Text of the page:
The challenge with riding at a high cadence is it requires good riding technique. Further, there are limits above which even the best rider will not be able to maintain the excellent form required and therefore there's an upper limit to where you can be comfortable. Again, taking our cue from pro's that's likely to be around 90rpm on long tempo stages.

Below are some tips on improving your high cadence riding performance:

  • Make sure your bike is correctly setup - your local bike store or spin instructor can help you with this;
  • Watch your pedaling action on the bike - your legs should go straight up and down like pistons and not be varying from side-to-side;
  • To boost your cadence and ride at higher cadence levels you need to start with an efficient pedal stroke. Aim to have equal pressure for the entire 360 degrees of your pedal stroke - don't let your powerful muscles dominate the downstroke;
  • Single leg drills, isolating either the right or left leg, can be very effective for learning a full and complete pedal stroke;
  • Next, make sure you don't bounce on the saddle - it's very important to keep your hips as still as possible, Relaxation is one of the keys to pedaling at a high cadence without bouncing;
  • If you start bouncing back-off 5rpm, regain your form and then when ready try again;
  • Once you've developed an efficient pedal stroke and don't bounce then begin to focus on boosting pedal speed and thus increasing cadence;
  • Watch experienced professional cyclists pedal - you will get a real feel for the fluidity of movement needed and the correct ride position you should be maintaining.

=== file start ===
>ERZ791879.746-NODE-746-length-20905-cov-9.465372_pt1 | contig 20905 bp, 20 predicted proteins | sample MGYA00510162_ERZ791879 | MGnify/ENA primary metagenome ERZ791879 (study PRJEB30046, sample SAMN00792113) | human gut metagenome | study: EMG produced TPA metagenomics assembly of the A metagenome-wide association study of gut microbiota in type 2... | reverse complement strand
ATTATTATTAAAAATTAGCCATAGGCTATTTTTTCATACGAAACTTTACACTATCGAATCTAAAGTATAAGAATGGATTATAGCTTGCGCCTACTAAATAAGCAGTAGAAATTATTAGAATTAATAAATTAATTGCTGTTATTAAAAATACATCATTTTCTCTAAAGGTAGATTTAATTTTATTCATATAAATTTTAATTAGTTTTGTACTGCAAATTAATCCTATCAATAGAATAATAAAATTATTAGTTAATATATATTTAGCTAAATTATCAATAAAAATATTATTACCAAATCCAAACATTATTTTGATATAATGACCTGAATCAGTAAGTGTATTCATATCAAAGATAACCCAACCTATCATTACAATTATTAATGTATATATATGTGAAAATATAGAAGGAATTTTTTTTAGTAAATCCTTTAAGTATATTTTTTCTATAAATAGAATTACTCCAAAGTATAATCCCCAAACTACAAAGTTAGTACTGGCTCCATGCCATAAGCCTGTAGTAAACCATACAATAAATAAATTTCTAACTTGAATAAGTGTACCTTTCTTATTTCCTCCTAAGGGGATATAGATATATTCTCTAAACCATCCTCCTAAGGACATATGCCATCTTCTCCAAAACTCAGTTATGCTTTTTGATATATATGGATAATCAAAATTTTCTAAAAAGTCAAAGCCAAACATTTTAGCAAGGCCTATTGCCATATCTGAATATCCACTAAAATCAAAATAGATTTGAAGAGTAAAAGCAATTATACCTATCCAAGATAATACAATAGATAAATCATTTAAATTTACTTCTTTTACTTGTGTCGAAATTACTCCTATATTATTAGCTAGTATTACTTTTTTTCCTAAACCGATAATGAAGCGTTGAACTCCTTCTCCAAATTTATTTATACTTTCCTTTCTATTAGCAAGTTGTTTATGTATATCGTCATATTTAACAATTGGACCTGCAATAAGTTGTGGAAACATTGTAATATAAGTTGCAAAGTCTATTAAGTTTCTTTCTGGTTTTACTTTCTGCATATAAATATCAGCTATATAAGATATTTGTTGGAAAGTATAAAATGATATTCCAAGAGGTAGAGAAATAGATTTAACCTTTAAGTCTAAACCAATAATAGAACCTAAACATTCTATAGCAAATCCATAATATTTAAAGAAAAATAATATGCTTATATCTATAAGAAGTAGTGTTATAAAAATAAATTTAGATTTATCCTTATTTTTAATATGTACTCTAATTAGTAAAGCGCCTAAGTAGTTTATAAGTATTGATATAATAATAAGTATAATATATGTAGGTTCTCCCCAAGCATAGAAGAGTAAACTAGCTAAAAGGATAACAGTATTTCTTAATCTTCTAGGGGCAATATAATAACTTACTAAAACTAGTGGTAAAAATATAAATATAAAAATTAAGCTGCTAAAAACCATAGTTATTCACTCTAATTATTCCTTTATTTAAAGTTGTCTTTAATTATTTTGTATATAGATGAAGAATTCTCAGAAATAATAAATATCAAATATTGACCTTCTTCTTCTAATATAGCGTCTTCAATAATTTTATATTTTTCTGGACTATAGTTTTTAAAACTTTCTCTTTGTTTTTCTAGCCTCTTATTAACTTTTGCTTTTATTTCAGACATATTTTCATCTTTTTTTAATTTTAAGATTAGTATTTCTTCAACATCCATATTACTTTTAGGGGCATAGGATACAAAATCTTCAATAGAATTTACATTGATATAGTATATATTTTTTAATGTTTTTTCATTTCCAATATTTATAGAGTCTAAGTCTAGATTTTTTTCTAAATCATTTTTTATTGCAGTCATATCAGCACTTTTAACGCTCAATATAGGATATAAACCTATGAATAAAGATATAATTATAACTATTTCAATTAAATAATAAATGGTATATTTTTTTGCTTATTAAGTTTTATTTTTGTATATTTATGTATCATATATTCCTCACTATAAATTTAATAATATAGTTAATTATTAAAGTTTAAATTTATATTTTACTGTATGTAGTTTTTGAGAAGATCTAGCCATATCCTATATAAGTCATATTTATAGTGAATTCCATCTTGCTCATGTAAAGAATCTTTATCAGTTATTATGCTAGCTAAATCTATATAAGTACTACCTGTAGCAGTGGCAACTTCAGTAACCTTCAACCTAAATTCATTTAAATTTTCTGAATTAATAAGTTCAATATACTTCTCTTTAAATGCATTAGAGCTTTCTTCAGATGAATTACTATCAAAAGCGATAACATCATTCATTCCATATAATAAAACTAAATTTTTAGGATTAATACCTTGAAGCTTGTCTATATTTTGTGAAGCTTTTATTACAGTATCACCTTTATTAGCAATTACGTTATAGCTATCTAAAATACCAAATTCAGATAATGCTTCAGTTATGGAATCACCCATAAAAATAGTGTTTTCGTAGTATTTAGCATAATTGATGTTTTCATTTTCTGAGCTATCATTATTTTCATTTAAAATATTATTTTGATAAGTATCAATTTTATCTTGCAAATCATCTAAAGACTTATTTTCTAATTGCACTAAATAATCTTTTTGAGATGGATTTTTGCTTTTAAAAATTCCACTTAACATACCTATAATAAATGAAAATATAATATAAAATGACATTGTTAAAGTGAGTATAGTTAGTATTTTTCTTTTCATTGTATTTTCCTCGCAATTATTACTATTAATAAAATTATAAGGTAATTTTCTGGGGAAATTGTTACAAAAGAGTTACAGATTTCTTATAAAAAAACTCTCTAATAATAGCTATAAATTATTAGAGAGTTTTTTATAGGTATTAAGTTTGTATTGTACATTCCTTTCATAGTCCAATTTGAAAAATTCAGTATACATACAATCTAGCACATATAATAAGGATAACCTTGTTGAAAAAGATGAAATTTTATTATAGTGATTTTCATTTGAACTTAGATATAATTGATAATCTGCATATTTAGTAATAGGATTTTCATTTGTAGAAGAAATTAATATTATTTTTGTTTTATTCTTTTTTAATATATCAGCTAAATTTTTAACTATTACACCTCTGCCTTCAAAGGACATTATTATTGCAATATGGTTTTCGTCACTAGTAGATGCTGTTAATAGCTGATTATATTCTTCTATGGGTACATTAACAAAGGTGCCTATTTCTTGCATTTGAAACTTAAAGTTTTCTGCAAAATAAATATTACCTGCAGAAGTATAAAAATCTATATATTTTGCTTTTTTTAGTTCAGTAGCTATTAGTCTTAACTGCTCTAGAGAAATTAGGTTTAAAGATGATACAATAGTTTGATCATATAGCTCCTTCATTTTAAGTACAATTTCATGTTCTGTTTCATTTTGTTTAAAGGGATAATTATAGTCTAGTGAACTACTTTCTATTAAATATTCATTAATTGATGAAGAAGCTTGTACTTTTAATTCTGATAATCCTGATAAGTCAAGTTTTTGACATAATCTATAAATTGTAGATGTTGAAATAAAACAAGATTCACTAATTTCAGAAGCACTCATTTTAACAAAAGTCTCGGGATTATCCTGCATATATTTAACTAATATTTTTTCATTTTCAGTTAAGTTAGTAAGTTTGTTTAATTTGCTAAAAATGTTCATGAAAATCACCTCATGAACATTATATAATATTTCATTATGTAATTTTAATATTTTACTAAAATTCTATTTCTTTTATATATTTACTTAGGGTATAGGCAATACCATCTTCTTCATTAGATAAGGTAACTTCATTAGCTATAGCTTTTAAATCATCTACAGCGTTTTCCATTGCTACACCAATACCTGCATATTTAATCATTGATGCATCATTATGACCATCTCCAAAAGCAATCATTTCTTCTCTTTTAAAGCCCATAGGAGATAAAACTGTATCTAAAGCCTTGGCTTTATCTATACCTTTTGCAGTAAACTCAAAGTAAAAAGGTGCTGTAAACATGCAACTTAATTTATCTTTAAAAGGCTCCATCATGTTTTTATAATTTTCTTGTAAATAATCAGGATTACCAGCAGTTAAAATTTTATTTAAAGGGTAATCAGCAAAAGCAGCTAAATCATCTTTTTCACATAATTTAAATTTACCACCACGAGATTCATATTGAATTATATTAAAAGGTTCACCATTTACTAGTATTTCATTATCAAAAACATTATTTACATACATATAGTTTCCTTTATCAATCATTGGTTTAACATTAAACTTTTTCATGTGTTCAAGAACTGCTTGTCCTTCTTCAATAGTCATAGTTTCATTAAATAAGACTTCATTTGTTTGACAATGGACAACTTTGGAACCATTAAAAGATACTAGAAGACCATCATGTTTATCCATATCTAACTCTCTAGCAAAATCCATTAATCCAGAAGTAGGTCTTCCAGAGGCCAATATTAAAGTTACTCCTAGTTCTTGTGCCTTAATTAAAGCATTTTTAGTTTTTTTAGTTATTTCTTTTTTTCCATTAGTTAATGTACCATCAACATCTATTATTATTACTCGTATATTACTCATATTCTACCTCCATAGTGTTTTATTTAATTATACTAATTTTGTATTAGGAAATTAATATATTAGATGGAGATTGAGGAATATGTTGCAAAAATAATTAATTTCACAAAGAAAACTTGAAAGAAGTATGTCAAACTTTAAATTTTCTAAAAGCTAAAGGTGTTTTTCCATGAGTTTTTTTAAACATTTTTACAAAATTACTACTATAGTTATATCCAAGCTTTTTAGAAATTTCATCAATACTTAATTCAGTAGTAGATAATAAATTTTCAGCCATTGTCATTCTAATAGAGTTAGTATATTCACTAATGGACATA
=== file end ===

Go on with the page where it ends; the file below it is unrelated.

If you're really serious about getting the best from your pedaling stroke seek professional help. As well as working on your bike setup, best body position, a professional will be able to video your pedaling action and make suggestions for change.

Optimum Cadence

In addition to using the Pick It Up! workout video to determine what cadence feels most comfortable for you, you can also perform some simple tests to determine your optimal cadence.

The easiest way to determine your optimal cadence is by performing a time trial multiple times, using a different cadence each time. After a suitable warm-up, use your turbo trainer or spin bike at a set speed or power for ten minutes in a gear/level that allows your cadence to be approximately 75rpm. When finished record your perceived exertion (definition of perceived exertion can be found here http://www.cyclingscience.org/borgrpe.htm). Ride easy for 15-20 minutes and then perform another time trial, selecting a gear/level yielding a cadence around 90rpm for the same speed/power. Again, at the end of your ten-minute session note your perceived effort.

A couple of days later, perform the same test again but this time do the first time trial at a high cadence and the second time trial at the lower cadence. Now you can compare the data. Whichever cadence produced lower perceived effort values is closest to your ideal cadence.

Repeat at different cadence pairs until you find your optimum RPM.

In Summary
While there's no cadence "magic number", there is a wide consensus that higher cadences around 90rpm can help you reduce leg fatigue. Since most of us typically ride with a lower cadence, use Pick It Up! to help get more comfortable with higher cadence riding and define your optimal RPM number.

Remember the "right" cadence will be different for everyone, and you'll probably vary your cadence depending on the terrain, so you don't have to panic maintaining an exact number all the time. If you can't seem to pick a favorite RPM, err on the high cadence side, just below the point where you can't breathe steadily.

Tags: indoor cycling, spinning, spin, turbo trainer, cadence, high cadence, RPM, cycling power, cycling technique, cycling instruction, winter training